Juana Maria, better known to history as the Lone Woman of San Nicolas Island (her Native American name is unknown), was a Native Californian woman who was the last surviving member of her tribe, the Nicoleño.

The Channel Islands have long been inhabited by humans, with Native American colonization occurring 10,000 years ago or earlier. At the time of European contact, two distinct ethnic groups occupied the archipelago: the Chumash lived on the Northern Channel Islands and the Tongva on the Southern Islands (Juana Maria's tribe, the Nicoleño, were believed to be closely related to the Tongva).

She endured 18 years living alone on a tiny, isolated island 60 miles off the California coast. In 1835, the last remaining Nicoleño people were removed from San Nicolas Island for debated reasons, but possibly related to the mission activities prevalent in California’s early history. When the ship departed, it unintentionally left the woman behind.

She remained there alone, uncontacted and isolated until 1853, when George Nidiver came to the island and located her. He returned with her to Santa Barbara.

Juana was the last surviving member of her tribe, and the last surviving speaker of her language. She spoke no known language, though she would often sing in her native language, the words of which, no one else could speak or comprehend.

Juana Maria was reportedly fascinated and ecstatic upon arrival, marveling at the sight of horses, along with European clothing and food. She was allowed to stay with Nidever, who described her as a woman of "medium height, but rather thick. She was probably about 50 years old, but she was still strong and active. Her face was pleasing as she was continually smiling. Her teeth were entire but worn to the gums."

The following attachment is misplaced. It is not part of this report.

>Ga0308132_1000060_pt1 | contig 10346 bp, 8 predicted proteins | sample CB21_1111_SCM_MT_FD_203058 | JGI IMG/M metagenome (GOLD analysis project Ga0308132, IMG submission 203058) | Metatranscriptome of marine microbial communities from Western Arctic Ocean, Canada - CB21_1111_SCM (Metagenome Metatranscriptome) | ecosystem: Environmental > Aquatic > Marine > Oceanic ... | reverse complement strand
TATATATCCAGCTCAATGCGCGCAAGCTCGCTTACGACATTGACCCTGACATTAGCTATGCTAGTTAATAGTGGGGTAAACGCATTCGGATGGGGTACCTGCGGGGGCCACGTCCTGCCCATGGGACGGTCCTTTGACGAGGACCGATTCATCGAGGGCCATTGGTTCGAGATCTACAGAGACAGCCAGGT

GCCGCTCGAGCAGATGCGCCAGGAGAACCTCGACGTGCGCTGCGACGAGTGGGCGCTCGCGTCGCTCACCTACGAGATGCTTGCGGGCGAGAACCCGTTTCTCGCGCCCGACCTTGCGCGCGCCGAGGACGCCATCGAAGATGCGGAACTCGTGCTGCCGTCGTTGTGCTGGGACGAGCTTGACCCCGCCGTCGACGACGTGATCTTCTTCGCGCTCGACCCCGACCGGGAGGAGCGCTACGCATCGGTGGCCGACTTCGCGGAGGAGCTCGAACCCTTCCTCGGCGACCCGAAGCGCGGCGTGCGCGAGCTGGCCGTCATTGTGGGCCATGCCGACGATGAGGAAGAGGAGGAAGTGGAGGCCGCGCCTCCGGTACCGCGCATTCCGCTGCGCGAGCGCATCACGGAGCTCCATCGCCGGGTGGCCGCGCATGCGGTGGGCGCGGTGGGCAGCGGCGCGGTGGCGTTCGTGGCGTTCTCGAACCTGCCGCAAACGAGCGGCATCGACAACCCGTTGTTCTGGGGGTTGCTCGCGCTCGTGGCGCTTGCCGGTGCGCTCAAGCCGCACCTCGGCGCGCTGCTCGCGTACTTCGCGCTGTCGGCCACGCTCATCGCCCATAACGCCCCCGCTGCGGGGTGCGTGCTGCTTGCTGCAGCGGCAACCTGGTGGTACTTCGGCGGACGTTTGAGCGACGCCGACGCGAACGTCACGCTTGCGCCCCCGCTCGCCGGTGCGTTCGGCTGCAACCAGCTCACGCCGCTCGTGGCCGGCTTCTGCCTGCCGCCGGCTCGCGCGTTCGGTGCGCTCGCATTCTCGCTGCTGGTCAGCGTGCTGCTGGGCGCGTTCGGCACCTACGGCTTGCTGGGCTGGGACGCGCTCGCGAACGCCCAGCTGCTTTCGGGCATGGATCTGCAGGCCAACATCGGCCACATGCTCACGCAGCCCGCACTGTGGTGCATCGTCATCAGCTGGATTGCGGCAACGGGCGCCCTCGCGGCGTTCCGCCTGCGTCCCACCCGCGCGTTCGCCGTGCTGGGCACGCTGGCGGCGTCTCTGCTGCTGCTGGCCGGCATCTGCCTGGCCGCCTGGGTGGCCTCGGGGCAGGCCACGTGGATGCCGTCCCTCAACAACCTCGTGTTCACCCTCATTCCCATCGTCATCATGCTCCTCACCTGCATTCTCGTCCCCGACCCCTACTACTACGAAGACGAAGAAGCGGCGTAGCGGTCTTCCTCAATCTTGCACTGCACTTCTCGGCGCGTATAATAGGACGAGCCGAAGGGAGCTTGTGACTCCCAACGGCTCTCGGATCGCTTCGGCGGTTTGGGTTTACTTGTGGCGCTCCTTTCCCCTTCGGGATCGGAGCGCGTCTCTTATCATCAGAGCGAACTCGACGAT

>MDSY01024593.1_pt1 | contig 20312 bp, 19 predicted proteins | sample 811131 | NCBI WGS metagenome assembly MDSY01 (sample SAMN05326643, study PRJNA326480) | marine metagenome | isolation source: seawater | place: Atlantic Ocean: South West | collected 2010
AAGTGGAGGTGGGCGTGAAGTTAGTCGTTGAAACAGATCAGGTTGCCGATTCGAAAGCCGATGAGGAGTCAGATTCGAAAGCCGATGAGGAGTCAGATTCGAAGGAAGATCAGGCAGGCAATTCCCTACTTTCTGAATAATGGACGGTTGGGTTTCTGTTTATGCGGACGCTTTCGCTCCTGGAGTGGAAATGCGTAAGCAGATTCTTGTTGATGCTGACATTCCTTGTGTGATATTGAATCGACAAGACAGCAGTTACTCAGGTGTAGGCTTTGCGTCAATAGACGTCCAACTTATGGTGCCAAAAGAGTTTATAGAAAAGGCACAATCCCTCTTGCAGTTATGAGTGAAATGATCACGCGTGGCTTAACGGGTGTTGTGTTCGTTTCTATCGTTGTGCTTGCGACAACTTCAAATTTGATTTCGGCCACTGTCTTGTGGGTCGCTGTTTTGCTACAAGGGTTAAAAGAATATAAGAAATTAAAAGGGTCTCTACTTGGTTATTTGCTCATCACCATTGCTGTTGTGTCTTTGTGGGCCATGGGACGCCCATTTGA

Juana Maria apparently enjoyed visits by curious Santa Barbara residents, singing and dancing for her audiences. One of the songs Juana Maria sang is popularly called the "Toki Toki" song. Knowledge of this song came from a Ventureño man named Malquiares, an otter hunter who had joined Nidever's expedition to the island and who had heard Juana Maria sing it.

Juana Maria died of dysentery 7 short weeks after coming to the mainland. Her illness was most likely brought on by the drastic change in her diet. Her age was estimated to be in the 50s.

Before she died, Father Sanchez baptized and christened her with the Spanish name Juana Maria.[15] She was buried in an unmarked grave on the Nidever family plot at the Santa Barbara Mission cemetery.

Juana Maria's water basket, clothing and various artifacts, including bone needles which had been brought back from the island, were part of the collections of the California Academy of Sciences, but were destroyed in the 1906 San Francisco earthquake and fire. Her cormorant feather dress was apparently sent to the Vatican, but it appears to have been lost.